Facts About Piebald Deer | What Every Hunter Should Know
Have you ever heard of a piebald deer or seen one recently?
Before determining whether or not to hunt piebald deer, make sure you understand everything you need to know about them.
What exactly is a Piebald Deer?
According to researchers, the name "piebald" comes from the word "pie," which is short for magpie, a crow family bird. The magpie's plumage is black and white. It is thought that this recessive feature must be carried by both parents, it means to be "mixed" or "bald". Deer with this trait are generally called piebalds.
Piebald deer usually have irregular patches of white around their body like the belly, underneath the tail, around the nose, ears, and throat patch. Some deer have white speckles or be nearly all white, or a mix of brown and white. However, you need to know piebald deer and albino deer are not the same, with the most difference being their eyes. Albino deer have pink eyes, noses, and hooves, whereas piebald deer have brown or black eyes, noses, and hooves.
In addition to its unusual coat, a piebald deer may have other problems, such as a bowing nose, short legs, an arching spine, and malformed internal organs. Regardless of these differences, piebalds blend very well with their herds and are most definitely an excitably rare occurrence when encountered in the wild.
How extremely rare is a Piebald Deer?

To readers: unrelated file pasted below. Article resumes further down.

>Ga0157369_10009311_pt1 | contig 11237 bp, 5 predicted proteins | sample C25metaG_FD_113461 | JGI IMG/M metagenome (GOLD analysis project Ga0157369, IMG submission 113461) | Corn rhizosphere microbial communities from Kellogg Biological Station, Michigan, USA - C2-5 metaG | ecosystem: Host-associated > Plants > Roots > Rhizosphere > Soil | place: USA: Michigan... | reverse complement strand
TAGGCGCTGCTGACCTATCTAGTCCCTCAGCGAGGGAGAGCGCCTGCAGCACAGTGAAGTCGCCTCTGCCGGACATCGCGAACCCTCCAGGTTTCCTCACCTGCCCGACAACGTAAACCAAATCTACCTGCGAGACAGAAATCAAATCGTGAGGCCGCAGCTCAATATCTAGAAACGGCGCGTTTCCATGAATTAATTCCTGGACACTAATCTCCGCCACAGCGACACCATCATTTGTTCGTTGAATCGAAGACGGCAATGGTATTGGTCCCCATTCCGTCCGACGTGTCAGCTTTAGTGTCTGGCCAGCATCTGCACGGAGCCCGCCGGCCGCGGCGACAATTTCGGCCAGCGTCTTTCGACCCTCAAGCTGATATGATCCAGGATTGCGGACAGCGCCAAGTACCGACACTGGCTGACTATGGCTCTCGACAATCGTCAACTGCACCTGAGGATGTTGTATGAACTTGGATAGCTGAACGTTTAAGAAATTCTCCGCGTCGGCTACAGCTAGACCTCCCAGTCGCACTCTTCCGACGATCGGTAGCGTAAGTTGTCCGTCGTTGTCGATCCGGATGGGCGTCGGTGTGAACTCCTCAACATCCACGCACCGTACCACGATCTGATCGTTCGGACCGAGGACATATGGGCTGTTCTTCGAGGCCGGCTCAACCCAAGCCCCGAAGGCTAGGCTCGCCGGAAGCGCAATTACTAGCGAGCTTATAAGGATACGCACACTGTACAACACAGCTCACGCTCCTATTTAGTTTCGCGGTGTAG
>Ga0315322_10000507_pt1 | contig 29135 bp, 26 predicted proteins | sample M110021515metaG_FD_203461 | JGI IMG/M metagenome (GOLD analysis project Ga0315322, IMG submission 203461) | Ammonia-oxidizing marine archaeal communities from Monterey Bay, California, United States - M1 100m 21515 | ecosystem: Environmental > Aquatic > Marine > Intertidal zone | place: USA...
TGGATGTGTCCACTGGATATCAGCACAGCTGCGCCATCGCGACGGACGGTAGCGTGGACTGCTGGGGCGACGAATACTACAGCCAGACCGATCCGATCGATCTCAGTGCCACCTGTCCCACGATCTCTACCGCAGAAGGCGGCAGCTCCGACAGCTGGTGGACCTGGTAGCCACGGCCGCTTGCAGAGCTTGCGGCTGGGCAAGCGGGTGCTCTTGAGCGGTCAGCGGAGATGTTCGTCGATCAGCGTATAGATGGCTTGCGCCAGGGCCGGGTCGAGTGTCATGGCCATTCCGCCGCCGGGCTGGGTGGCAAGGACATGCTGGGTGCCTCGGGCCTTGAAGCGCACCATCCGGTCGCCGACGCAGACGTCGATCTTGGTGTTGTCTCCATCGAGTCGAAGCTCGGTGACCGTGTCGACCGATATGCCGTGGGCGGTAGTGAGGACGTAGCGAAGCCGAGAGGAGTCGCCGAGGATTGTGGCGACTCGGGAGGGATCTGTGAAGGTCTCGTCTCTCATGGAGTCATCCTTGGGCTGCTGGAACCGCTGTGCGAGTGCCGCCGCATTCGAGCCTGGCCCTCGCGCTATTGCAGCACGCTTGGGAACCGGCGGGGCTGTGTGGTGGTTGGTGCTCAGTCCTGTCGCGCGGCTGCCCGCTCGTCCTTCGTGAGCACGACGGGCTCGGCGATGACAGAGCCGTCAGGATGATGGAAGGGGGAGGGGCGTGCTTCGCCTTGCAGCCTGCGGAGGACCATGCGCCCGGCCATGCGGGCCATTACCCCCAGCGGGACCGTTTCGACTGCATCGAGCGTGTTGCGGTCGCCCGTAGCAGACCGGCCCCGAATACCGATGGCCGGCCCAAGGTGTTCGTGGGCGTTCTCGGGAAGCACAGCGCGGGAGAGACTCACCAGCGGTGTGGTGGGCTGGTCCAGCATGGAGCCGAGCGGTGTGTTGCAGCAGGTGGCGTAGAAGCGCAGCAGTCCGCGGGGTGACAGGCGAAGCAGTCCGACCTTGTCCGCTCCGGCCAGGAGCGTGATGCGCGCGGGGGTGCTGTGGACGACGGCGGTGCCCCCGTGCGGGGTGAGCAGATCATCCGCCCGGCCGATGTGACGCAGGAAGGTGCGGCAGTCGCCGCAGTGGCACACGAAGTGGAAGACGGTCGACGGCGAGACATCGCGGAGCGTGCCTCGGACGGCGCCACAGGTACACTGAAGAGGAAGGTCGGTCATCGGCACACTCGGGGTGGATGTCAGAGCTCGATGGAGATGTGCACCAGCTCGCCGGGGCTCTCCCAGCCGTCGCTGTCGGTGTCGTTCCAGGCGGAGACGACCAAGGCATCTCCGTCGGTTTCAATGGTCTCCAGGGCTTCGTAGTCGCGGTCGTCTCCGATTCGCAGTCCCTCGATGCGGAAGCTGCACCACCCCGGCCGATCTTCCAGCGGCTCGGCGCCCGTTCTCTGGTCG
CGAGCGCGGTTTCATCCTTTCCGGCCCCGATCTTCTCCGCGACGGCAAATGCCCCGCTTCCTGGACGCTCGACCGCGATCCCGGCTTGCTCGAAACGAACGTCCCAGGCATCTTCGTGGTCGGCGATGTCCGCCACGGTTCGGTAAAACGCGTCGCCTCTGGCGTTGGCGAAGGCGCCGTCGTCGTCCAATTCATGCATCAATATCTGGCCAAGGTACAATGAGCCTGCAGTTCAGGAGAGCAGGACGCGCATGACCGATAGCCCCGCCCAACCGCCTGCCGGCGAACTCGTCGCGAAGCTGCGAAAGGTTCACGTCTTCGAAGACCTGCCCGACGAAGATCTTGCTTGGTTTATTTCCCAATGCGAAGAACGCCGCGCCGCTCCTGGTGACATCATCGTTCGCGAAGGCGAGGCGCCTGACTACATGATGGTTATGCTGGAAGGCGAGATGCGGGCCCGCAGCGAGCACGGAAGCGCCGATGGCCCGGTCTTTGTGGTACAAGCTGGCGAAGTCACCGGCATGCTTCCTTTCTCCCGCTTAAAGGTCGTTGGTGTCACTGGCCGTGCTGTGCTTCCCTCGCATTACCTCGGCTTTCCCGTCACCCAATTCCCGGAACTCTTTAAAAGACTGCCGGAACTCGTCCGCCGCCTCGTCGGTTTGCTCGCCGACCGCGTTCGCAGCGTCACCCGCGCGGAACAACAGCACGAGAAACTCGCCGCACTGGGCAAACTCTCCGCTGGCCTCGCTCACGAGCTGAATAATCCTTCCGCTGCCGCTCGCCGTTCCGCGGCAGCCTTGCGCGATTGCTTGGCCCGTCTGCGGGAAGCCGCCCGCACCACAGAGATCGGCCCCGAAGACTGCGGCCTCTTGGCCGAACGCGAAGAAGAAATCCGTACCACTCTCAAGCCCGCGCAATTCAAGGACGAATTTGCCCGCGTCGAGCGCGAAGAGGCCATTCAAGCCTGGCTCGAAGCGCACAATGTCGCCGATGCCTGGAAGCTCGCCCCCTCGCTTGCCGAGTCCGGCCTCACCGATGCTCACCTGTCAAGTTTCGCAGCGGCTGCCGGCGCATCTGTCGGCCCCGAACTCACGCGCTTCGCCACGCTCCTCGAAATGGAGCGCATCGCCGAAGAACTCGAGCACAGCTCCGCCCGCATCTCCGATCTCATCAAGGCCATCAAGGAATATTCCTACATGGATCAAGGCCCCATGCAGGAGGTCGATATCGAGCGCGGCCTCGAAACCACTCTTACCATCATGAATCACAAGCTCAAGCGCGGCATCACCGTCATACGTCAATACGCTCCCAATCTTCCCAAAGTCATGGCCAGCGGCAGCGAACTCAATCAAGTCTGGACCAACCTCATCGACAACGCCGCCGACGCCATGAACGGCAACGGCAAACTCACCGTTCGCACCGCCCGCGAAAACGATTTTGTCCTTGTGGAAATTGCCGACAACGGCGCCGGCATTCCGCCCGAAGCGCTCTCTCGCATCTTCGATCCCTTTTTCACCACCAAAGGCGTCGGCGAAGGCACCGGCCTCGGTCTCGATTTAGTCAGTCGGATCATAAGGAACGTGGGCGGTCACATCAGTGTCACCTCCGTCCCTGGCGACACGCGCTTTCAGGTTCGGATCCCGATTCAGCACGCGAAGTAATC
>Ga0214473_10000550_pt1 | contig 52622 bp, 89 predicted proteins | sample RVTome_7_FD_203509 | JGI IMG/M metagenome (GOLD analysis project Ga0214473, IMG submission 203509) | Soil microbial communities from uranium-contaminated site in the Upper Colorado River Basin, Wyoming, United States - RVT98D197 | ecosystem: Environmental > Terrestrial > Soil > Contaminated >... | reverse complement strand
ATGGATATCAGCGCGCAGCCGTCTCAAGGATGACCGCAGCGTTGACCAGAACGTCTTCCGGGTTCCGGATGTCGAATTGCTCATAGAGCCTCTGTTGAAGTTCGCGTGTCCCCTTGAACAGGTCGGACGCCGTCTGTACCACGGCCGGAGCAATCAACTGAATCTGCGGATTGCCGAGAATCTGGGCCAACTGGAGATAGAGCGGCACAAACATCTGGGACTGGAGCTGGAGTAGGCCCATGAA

In North America, there are an estimated 28 million whitetail deer. You may find it even more intriguing to know that in the whitetail deer population, it is estimated that less than 2% will be born piebald. As a result, the Piebald deer is exceedingly difficult to find in almost any field. If you are a hunter and have the opportunity to see piebald deer, consider yourself incredibly lucky.
Shoot Or Don’t Shoot a Piebald Deer?
Before you decide to shoot a piebald deer, you should be aware of the following.
Piebald and white deer are considered "sacred" in many regions of North America and should not be harmed. Certain indigenous cultures regard piebald deer as "returning ancestors" serving as a "reminder that something significant is about to occur." Many people believe capturing and killing a piebald deer brings a curse of bad luck during future hunts. In parts of Europe, killing a white deer is said to ensure you will die within one year.
However, if you are not superstitious, the next thing you must consider is the state's norms and regulations. In certain states and jurisdictions, albino and white deer (including piebald deer) are protected. For example, in Iowa, the holy land of deer management, it is illegal to hunt deer that are “predominantly white,” or 50 percent white. Other states like Kentucky, Tennessee would allow it, though.
Piebald deer are incredibly rare and valuable. Before you begin, make sure you have full knowledge of all the Piebald deer facts that hunters should be aware of. Remember to verify your state regulations and follow the guidelines to guarantee that you are permitted to shoot piebald deer.